It's been a long-standing urban legend that Shakespeare didn't actually write his own work, but now a new film brings this theory to the big screen.
In advance of his movie "Anonymous," out in theaters October 28th, director Roland Emmerich spouts off ten powerful arguments against the Stratford-upon-Avon scribe's authority as the author of 36 plays, 154 sonnets and two poems. In true Emmerich fashion -- he of catastrophe movies "Godzilla," "Independence Day," "2012" -- the movie's thunderous trailer presents Shakespeare as an elaborate ruse and hyperbolizes 16th-century England, with beheadings, sordid affairs, and a confused-looking Vanessa Redgrave thrown into the mix. My middle school English teacher may have a heart attack, but that's besides the point: Emmerich actually makes some pretty solid points throughout, the most powerful of which are presented in the video above. We've ticked off the most convincing.
- Born to illiterate parents, Shakespeare went on to possess the largest English vocabulary of any writer in history. Yet his two children, Susanna and Judith, couldn't read or write.
- The largest literary hunt in history produced not a single hand-written note by Shakespeare.
- Shakespeare makes grandiloquent references to Italian cities, French court life, and the manners and etiquette of foreign lands -- a third of his plays are set in Italy -- but no documented record exists of him having traveled outside of England.
- His last will makes no mention of any books or manuscripts, leaving the impression that he did not care about what happened to his life's work after death.
- Shakespeare retired in his late 40s and promptly returned to Stratford-upon-Avon, where he never wrote a single poem or sonnet again.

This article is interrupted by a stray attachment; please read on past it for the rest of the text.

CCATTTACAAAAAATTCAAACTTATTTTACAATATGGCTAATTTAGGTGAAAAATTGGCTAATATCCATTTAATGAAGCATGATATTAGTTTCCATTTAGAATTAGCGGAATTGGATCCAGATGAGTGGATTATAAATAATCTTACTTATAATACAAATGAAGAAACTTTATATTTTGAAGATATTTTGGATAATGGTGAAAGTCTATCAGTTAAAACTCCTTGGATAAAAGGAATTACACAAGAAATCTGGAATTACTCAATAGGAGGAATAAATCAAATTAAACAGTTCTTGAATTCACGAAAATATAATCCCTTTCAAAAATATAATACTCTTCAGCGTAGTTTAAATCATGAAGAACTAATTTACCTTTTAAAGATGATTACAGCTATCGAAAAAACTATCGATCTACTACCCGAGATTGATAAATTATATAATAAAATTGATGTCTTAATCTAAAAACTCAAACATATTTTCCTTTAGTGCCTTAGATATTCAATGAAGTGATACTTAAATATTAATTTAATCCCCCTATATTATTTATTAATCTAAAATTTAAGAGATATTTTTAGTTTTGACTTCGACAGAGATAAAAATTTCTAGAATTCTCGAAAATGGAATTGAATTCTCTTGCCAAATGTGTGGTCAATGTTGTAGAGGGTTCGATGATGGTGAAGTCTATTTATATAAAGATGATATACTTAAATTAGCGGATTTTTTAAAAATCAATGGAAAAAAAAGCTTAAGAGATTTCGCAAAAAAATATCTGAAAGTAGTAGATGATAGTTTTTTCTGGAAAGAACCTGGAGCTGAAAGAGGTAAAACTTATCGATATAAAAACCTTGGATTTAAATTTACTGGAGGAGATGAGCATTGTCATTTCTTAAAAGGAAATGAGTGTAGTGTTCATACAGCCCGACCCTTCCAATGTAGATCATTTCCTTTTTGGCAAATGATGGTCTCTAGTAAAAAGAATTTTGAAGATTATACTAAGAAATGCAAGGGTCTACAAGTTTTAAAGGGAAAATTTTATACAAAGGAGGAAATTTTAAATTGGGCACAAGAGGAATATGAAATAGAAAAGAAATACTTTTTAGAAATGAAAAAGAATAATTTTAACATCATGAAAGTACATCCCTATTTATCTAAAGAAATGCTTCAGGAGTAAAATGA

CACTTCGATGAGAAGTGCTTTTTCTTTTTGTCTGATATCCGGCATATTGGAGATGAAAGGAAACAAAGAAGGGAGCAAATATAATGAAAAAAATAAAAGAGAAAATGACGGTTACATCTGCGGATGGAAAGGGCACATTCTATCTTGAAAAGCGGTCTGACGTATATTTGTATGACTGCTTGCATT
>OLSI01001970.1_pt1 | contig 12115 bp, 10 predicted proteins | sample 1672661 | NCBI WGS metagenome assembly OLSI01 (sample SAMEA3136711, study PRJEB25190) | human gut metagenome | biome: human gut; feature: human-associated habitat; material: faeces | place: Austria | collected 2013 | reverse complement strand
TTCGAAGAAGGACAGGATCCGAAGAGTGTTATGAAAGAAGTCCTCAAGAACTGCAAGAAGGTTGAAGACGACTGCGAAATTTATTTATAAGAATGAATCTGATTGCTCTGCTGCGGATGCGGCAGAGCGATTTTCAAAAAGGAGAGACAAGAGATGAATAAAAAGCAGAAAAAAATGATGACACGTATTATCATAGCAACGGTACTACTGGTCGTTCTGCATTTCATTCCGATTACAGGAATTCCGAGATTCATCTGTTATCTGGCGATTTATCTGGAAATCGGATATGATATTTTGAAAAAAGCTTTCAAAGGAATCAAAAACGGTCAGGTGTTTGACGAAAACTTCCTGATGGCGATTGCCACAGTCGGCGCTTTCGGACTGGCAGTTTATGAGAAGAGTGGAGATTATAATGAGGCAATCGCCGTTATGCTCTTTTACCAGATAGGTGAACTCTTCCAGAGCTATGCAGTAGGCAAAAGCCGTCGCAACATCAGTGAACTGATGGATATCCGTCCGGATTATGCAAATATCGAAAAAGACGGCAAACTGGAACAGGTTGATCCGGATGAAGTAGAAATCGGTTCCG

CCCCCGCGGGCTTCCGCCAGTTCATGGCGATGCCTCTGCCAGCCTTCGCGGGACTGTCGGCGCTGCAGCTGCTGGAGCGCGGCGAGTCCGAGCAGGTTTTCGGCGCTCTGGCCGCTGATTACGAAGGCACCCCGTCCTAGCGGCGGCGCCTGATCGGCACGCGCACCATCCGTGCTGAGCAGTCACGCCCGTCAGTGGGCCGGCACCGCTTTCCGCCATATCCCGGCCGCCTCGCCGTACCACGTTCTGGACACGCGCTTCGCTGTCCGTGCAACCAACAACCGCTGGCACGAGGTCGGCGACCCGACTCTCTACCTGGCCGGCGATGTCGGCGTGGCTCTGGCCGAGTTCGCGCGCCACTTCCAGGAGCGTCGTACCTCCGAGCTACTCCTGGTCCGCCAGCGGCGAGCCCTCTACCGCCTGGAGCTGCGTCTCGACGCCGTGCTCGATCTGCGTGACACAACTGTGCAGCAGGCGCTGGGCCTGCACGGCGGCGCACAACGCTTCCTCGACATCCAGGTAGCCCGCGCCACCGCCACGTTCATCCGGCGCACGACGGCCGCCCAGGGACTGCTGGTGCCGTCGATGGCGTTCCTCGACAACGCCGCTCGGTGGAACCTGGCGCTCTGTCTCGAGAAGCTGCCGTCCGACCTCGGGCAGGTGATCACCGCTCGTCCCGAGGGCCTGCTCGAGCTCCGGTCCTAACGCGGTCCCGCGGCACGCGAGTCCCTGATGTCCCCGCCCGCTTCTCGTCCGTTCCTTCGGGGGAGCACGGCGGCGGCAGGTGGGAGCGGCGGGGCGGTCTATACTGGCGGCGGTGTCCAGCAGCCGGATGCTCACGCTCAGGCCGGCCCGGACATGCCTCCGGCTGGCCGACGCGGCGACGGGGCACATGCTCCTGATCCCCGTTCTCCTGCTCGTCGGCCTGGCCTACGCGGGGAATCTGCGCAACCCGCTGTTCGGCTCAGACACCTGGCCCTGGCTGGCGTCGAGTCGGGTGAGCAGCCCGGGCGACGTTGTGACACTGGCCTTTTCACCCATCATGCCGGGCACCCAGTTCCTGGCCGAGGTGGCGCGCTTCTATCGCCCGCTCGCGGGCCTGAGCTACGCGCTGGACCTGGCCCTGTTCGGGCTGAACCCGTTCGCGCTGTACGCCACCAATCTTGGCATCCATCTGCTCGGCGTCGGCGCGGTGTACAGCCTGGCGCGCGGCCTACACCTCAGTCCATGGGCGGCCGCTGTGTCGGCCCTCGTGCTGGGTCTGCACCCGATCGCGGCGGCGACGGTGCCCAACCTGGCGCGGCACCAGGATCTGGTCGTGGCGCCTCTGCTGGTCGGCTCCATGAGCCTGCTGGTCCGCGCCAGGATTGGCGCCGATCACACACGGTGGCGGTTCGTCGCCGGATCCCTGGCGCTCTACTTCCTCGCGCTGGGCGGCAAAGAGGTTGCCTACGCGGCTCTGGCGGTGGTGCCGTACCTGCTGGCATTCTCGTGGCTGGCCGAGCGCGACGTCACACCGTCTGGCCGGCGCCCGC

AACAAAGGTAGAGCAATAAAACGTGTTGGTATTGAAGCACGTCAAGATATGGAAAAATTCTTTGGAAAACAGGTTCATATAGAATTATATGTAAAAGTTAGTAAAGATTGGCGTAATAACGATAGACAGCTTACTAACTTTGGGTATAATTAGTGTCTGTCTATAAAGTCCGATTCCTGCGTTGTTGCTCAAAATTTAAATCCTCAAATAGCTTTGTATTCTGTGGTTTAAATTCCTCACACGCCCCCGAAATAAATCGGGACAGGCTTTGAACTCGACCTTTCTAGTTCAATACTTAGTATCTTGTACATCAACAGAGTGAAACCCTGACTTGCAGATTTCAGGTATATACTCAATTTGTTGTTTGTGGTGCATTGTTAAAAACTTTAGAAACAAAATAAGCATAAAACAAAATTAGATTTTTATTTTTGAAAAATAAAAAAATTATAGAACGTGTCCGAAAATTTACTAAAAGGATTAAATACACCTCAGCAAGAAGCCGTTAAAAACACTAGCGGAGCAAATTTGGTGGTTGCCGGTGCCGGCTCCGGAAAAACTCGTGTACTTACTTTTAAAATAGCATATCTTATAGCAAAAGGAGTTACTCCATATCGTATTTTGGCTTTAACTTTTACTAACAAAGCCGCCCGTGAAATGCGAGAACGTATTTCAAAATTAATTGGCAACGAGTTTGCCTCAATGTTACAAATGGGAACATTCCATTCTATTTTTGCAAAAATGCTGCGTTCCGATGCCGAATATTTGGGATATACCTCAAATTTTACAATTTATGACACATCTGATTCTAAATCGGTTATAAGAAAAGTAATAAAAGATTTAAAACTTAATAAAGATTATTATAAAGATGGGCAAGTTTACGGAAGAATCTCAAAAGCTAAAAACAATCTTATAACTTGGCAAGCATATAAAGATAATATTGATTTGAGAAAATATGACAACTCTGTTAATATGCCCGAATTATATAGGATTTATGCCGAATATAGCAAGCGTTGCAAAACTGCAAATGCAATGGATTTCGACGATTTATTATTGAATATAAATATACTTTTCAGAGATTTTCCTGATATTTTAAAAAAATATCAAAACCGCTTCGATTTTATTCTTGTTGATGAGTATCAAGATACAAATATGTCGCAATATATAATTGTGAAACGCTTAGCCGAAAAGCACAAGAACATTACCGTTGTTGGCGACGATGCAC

Curiously, Emmerich also makes the point that "writing comes from the heart... call me a romantic, but I believe great artists are inspire by our life," leaving us to ponder what giant earth-shattering events transpired in this disaster-loving director's own life.
UPDATE: OCTOBER 16th, 5:14pm. "Anonymous" screenwriter John Orloff wrote in to dispute our usage of the phrase "urban legend" and offer his own argument against Shakespeare, which we've copied for you below.
I'd like to think current and past US Supreme Court Justices don't believe in Urban Legends. Namely, Justices Stevens, Blackmun, O'Connor and Scalia all think there is reason to doubt the validity of the actor William Shakespeare having written the plays history ascribes to him.
As does historian David McCullough. As do authors such as Mark Twain (whose last book, "Is Shakespeare Dead" is dedicated to the issue), Henry James (who said he was "haunted by the conviction that the divine William is the biggest and most successful fraud ever perpetrated on an unsuspecting Public"), and Walt Whitman (to name a few).
As do Shakespearean actors Sir John Gielgud, Sir Derek Jacobi, and Orson Welles (who directed and starred in several Shakespeare plays). And Mark Rylance, who is not only perhaps the greatest Shakespearean actor of his generation, but a man who was also the Artistic Director of the Globe Theater in London for ten years. Think about that last name; the man who ran the Globe theater for a decade doesn't think Shakespeare wrote a single word.
And we can add Sigmund Freud in there as well.
An Urban Myth is something proven to be false. I'm not sure we're there on this particular issue.
Either way, I am reminded of Winston Churchill's statement on the subject when he was asked about the Authorship Issue. His response? He replied he wasn't that interested in Oxford because, in his words: "I don't like to have my myths tampered with".
He meant the Shakespeare myth.